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Robotics Breaks Mobility Grounds

When Mike Bankowski, the founder and president of Prosperous Home Health, couldn’t locate a regular caregiver for a client with ALS in a rural location near Sioux Falls, South Dakota, he filled in. Even though the client had an eye-gaze communication device and a Robotics feeding system, he still needed assistance with sit-to-stand movements and overall mobility. Bankowski used a gait belt and walker to provide physical assistance where he could, but he and his patient wondered whether there was a better method.

Bankowski discovered there was no Robotics device that suited the mobility needs of this patient—or others he had encountered—after searching the internet. As a result, he resolved to create one. Rose, a walker with two Robotics arms that assists users with sit-to-stand and gait adjustments, is the outcome. “I had a number of restless nights thinking about this robot,” Bankowski admitted. “Someone has to have devised this since it’s a no-brainer [method] of providing physical aid.”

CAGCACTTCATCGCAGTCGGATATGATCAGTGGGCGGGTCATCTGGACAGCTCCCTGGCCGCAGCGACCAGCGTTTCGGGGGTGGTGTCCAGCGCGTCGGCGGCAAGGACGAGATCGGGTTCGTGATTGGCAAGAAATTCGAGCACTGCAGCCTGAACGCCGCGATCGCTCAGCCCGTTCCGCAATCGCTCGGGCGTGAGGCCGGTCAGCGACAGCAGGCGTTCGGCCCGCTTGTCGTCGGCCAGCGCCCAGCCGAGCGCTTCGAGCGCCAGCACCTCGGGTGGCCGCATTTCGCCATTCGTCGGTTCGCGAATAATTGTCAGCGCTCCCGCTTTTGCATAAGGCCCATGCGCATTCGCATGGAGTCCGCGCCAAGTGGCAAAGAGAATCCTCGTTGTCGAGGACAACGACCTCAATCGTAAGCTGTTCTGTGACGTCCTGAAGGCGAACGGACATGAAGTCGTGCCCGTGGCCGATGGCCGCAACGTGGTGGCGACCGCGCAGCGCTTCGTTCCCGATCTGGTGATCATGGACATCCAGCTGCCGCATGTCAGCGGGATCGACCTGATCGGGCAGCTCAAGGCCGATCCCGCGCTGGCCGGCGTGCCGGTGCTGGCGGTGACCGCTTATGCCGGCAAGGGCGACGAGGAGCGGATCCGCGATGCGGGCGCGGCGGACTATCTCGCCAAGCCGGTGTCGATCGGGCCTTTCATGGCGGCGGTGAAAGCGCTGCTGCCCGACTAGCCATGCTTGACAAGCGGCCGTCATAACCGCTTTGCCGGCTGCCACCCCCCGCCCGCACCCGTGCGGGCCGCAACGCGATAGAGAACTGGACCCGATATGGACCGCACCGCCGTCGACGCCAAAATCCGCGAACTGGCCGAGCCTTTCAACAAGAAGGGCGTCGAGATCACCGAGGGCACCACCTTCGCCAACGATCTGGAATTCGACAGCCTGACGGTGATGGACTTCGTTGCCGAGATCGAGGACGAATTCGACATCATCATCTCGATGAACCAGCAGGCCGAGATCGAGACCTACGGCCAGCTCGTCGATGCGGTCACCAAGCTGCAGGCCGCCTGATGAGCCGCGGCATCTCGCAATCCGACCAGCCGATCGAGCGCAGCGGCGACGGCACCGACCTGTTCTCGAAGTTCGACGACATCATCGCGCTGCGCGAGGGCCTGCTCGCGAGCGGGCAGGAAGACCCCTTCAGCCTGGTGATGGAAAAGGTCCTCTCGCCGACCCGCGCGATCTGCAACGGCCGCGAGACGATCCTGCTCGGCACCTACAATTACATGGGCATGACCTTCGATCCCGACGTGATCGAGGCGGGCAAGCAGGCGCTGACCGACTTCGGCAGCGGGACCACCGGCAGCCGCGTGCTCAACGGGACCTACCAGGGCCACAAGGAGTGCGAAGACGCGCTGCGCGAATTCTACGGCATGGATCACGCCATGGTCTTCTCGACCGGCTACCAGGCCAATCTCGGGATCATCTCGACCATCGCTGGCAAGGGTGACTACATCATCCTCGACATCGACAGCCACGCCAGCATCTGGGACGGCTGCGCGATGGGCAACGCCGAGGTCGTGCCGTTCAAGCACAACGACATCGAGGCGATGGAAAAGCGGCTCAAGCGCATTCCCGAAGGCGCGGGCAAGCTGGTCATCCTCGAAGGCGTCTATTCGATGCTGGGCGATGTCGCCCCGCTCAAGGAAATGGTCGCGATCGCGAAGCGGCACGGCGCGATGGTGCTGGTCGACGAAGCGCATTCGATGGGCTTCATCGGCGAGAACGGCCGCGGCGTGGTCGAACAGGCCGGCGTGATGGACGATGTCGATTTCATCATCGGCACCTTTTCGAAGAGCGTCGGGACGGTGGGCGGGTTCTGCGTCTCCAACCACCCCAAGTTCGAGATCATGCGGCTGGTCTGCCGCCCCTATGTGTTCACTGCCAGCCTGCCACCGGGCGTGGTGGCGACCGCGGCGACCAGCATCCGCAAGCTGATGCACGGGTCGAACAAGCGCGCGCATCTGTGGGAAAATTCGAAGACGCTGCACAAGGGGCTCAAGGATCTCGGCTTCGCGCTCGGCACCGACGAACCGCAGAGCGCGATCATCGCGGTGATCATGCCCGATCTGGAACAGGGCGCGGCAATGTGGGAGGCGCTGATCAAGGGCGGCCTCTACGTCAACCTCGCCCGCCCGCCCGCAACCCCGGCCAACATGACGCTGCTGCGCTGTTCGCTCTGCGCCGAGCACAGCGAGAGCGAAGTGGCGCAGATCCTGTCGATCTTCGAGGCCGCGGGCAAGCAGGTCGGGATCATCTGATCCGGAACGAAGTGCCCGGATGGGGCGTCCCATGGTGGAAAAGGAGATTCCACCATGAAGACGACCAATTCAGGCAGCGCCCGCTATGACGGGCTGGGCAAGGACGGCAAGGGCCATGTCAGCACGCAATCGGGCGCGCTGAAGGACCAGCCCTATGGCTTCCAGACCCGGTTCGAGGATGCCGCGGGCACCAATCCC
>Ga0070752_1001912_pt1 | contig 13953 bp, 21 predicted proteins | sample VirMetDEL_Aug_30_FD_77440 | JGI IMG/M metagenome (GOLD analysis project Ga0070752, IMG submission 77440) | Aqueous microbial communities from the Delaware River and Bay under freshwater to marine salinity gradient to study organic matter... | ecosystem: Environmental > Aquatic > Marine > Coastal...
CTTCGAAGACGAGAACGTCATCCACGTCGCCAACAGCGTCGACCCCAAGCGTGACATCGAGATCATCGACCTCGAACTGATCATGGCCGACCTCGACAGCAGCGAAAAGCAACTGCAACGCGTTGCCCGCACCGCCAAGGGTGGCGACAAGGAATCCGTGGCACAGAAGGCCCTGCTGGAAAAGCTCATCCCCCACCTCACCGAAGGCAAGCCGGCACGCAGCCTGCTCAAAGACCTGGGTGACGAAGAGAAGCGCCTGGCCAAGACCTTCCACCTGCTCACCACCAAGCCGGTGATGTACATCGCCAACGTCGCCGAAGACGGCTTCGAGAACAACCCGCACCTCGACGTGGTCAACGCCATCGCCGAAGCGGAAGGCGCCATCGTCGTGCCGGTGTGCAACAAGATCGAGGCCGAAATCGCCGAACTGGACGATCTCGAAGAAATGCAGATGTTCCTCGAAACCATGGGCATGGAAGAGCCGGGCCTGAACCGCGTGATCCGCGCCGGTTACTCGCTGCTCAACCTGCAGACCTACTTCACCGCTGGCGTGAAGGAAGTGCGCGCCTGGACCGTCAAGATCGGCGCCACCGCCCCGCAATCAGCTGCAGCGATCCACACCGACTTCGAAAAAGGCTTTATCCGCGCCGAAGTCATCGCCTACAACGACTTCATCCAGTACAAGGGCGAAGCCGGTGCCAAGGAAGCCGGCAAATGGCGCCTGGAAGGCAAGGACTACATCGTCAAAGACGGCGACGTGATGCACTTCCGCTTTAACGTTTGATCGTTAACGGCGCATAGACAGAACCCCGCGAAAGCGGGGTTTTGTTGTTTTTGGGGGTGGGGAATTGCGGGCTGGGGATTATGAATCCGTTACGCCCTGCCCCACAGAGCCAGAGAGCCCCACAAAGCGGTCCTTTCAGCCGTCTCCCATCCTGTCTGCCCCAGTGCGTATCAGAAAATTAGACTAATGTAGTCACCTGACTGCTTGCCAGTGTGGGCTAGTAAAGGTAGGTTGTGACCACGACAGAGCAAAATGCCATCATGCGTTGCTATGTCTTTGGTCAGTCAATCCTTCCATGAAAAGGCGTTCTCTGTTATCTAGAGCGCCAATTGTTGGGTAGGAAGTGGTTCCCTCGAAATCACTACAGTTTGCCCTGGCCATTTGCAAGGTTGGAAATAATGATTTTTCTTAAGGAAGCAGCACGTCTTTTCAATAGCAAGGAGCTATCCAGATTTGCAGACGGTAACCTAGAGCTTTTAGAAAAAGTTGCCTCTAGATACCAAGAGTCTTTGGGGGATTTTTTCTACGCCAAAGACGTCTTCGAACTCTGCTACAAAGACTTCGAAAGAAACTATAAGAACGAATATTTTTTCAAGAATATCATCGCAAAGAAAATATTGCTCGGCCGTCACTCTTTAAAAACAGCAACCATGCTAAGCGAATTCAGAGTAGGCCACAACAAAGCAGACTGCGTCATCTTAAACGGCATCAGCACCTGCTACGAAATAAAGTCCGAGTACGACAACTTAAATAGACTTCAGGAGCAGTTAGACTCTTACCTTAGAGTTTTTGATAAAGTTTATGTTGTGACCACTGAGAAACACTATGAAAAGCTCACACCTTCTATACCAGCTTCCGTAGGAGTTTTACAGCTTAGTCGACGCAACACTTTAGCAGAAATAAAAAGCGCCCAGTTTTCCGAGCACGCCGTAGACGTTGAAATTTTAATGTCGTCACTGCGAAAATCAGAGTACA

He recruited a patent attorney to ensure that his idea was unique, and once that was confirmed, he moved on to prototyping. Rose can most effectively assist with fall and injury prevention. Medicare spends $30 billion on fall-related injuries each year in the United States.

The National Institute on Aging has designated innovative assistive devices as a top priority for financing and research. Bankowski intends to add further capabilities to Rose, such as medication reminders and distribution, as well as the ability to summon Rose from across the room, even if the robot is still in the prototype stage.

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